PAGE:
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Currently i need to capture ALL the output of my terminal (bash) for later review. Right now i have the following scripted at the last line of my .bashrc file:

. /home/[USER]/.bash_profile

Hereby i source my .bash_profile command; if i leave this command out, my .bash_profile will not be executed at all.

My .bash_profile script has the following content:

export HISTSIZE=999999999
export SYNCPATH="/tmp" 
export HISTFILE=$SYNCPATH/bash_history_$(date +%d-%m-%Y)
shopt -s histappend                      # append to history, don't overwrite it
export PROMPT_COMMAND="history -a; history -c; history -r; $PROMPT_COMMAND"

script -m advanced -a -f -T $SYNCPATH/timeinformation_$(date +%d-%m-%Y) $SYNCPATH/typescript_$(date +%d-%m-%Y)

This works HOWEVER it reexecuting the script command (looks like it is stuck in some kind of loop). See screenshot and it keeps spawning new script processes.

IMG:

I can quit this by give the command CTRL+D but then the output will not be saved.

Anyone has some tips?

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script forks a subshell, so generally it is possible that such scripts are sourced.

However the subshell is no login shell, hence ~/.bash_profile should not be sourced, but only ~/.bashrc instead.

I verified this on my Raspbian Bullseye system, where it seems to work like you want it:

  • On initial login ~/.bash_profile is sourced
  • which calls script
  • which forks a new non-login bash
  • which calls ~/.bashrc only
  • hence no nested script instance is created.

I'm not sure now why in your case it seems to be the other way round, so that on initial login you need to source ~/.bash_profile manually (or do you open a terminal emulator or other kind of non-login shell?), while the subshell sources ~/.bash_profile automatically instead.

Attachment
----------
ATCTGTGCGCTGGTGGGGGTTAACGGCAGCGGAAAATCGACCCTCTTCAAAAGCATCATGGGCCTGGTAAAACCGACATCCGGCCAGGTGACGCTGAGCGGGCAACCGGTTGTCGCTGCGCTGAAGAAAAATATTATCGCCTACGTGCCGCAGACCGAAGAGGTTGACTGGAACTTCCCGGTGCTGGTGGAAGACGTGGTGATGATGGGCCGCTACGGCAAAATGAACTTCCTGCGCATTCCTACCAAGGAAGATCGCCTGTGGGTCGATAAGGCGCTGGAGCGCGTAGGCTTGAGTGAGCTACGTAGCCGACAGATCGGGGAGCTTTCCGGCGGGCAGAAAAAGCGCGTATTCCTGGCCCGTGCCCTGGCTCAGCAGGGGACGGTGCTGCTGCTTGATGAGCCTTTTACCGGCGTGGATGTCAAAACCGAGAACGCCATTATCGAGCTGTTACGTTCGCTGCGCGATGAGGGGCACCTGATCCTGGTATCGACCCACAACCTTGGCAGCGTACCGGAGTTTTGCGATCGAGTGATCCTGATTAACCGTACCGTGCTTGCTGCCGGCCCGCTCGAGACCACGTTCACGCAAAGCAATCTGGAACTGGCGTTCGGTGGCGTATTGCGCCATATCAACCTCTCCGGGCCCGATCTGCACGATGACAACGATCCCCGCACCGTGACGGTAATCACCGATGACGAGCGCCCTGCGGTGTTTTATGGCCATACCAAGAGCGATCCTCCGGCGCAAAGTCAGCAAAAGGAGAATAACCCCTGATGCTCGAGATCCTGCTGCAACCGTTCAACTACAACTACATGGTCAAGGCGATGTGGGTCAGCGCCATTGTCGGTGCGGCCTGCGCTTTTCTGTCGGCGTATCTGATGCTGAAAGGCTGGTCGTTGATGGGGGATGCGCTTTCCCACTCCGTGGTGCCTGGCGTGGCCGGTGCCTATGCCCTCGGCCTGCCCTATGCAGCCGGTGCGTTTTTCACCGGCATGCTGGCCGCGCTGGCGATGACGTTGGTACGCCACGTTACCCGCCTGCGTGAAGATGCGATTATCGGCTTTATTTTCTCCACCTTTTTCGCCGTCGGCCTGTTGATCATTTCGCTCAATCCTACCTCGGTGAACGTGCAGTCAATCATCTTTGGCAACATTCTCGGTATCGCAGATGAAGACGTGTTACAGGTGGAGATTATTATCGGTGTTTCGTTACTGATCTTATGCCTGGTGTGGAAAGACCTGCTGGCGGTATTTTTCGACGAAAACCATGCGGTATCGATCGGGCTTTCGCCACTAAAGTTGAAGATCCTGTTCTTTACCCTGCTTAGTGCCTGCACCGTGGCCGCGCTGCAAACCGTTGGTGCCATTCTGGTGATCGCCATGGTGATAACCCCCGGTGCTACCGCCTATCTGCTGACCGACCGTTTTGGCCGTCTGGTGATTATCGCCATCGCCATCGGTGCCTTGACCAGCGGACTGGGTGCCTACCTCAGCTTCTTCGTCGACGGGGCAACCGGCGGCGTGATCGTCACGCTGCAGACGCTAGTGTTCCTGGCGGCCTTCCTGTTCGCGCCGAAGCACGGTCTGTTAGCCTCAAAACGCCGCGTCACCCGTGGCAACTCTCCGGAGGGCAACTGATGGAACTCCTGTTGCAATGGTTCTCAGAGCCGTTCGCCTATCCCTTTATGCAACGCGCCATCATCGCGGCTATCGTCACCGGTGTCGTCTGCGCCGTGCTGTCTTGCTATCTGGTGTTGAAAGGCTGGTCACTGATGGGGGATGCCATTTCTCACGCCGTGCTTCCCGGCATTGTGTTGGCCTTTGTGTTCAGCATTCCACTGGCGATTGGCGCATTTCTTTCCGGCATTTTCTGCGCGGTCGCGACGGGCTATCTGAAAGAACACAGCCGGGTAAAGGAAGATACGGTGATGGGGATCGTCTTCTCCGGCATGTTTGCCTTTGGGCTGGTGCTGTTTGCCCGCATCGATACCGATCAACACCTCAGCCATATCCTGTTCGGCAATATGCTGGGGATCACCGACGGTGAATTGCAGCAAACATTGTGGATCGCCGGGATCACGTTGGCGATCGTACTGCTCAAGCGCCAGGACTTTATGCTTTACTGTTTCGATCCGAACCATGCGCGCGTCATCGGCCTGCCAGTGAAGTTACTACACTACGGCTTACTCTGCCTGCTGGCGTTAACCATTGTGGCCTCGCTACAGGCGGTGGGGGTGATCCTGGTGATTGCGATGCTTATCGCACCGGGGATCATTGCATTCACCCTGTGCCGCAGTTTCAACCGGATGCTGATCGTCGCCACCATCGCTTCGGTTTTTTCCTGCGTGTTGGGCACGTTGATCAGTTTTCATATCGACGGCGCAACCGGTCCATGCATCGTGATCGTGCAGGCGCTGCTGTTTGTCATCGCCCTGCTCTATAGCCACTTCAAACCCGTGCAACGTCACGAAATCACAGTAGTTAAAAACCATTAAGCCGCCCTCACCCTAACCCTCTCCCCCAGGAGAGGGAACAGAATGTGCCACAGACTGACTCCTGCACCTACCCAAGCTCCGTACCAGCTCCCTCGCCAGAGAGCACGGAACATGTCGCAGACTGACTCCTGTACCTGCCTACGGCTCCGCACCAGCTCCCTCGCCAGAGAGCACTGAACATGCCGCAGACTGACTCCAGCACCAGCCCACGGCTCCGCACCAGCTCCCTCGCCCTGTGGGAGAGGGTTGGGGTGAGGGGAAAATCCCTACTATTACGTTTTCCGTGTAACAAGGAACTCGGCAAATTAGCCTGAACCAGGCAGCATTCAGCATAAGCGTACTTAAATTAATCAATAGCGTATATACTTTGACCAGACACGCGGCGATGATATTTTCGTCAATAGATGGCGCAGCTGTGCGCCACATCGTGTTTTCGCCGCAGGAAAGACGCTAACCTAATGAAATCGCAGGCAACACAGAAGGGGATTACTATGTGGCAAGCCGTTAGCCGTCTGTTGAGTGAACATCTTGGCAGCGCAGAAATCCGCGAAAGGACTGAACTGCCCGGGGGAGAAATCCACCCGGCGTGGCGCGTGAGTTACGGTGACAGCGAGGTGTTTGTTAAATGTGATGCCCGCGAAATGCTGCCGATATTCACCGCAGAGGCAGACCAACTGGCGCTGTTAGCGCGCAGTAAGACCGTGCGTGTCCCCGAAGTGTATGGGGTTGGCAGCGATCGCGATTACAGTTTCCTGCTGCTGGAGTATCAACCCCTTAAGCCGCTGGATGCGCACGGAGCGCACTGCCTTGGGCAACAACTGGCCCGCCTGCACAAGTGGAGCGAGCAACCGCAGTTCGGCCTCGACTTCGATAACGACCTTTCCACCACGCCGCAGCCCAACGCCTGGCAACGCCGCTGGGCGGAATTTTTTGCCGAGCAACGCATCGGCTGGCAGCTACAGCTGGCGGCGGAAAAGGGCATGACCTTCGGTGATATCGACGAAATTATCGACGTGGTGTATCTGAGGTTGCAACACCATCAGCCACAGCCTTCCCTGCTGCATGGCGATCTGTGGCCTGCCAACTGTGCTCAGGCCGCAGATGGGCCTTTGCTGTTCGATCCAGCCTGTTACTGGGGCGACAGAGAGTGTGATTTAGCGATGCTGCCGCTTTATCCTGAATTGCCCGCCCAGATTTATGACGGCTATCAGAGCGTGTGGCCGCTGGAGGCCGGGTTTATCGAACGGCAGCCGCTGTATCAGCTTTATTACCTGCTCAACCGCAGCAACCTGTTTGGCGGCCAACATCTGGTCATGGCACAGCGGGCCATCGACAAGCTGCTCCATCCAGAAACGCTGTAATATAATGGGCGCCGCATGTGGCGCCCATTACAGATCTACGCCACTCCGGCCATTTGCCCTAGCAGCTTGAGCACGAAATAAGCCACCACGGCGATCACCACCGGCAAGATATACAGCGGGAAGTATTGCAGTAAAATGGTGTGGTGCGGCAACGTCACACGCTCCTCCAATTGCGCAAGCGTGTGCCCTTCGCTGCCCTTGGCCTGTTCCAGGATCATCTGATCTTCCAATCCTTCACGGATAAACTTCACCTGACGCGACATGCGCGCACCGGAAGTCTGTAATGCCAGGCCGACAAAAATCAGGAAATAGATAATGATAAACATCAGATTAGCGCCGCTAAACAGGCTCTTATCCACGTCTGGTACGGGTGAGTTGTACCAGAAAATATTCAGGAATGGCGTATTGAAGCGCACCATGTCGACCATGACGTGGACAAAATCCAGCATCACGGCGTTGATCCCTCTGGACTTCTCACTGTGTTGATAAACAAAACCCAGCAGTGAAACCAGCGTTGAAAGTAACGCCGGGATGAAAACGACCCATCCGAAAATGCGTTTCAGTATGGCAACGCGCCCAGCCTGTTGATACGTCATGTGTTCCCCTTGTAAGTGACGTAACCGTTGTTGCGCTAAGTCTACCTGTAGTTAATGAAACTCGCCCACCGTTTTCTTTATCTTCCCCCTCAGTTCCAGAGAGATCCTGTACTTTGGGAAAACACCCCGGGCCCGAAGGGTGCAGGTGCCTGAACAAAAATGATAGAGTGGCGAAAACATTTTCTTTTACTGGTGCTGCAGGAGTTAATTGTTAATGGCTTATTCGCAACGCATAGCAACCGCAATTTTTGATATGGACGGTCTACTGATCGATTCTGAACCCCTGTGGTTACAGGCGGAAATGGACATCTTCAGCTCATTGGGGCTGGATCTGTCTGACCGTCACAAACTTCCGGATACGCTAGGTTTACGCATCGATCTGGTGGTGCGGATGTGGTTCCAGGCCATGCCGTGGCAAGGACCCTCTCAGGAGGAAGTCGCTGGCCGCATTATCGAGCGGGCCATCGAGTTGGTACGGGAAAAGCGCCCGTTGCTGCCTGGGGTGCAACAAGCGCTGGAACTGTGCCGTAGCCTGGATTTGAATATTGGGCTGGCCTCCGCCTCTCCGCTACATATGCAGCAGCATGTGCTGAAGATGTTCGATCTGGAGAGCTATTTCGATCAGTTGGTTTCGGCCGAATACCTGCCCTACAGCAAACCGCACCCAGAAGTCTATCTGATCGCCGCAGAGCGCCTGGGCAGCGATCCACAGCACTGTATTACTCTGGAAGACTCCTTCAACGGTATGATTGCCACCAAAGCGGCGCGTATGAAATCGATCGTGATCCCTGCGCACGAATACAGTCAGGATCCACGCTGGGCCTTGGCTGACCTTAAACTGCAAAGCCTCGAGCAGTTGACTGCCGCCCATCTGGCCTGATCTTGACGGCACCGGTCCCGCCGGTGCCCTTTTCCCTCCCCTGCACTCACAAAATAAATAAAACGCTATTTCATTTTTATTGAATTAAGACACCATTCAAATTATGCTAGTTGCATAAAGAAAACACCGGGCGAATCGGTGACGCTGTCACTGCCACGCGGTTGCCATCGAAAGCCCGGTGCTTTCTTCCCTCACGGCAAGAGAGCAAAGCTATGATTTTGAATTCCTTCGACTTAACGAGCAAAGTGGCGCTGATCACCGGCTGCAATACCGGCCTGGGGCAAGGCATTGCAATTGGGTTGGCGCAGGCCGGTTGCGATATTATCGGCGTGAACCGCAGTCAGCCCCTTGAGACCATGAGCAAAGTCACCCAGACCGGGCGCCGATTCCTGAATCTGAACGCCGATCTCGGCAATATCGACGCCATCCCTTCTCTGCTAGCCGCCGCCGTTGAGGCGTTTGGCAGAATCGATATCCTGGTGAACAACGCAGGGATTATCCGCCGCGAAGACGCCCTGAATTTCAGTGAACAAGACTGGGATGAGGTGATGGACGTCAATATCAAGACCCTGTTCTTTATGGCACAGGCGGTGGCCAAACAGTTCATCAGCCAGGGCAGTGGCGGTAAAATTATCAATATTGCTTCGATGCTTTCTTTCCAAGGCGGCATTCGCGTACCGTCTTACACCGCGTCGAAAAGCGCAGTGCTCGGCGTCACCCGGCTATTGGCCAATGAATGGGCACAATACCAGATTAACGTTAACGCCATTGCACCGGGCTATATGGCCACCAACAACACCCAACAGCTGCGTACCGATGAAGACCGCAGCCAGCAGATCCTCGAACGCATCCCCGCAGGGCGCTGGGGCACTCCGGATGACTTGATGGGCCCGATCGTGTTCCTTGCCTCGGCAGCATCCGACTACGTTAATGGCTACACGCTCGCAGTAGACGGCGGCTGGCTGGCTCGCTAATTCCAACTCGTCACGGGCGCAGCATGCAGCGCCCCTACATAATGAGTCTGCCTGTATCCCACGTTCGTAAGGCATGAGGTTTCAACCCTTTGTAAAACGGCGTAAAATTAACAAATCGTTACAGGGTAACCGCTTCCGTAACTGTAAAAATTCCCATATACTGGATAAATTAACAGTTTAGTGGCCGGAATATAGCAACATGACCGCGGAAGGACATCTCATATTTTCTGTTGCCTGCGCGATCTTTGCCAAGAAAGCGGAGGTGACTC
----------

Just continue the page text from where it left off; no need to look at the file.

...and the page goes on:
But you can prevent nested script executions easily:

pgrep script &> /dev/null && return
  • Within a sourced script and outside of a function, return stops further sourcing, hence it is similar to calling exit within an executed script.

However it makes sense to track down which script is sourced in which case on your system and prevent this unintended case in the first place by placing the script call into the correct script.


Further information about which files are sourced in which order by which types if bash invocations (login, interactive, non-interactive) and how a certain type can be forced and derived from within the shell, read man: https://linux.die.net/man/1/bash Scroll a bid down to "Invocation" :)

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  • Thanks @MichaIng; i noticed that only .bashrc is invoked when i start a new terminal (inside X). However when i only put the code mentioned inside the .bashrc it keeps on repeating the script (hence the screenshot). I removed the .bash_profile, .xsessionrc, .profile from my homedirectory and i put a temporary variabele in .bashrc so that i know this file is sourced when i open a terminal. – Dave - Jun 6 at 20:16
  • for now i have it fixed by adding the following to the header of the script. naam_script='ps -p $PPID -o comm=' naam_script_command="script" if [ "$naam_script" = "$naam_script_command" ]; then echo "Je bent aangeroepen door script; alles wordt nu gelogd!" else I check if my parent was the command ' script', if that's the case i don't do anything (except printing a message). With this solution i don't get the loop; however i still find it strange – Dave - Jun 6 at 21:09
  • When you open a terminal emulator inside X, it is expected that only ~/.bashrc is sourced, since it is not a login shell then. Note that a login shell obviously means that you needed to login to the terminal, like when you boot into console or SSH into the machine. So it also is expected that it loops with the script execution in ~/.bashrc, since script forks a new non-login shell as well. You could put some echo into ~/.bash_profile now to verify that it is not sourced when script is called. And you can test a login shell via sudo login to check if ~/.bash_profile is sourced – MichaIng Jun 6 at 23:03
  • I added the bash man page to the answer, which explains very well which script is sourced in which case. – MichaIng Jun 7 at 9:58

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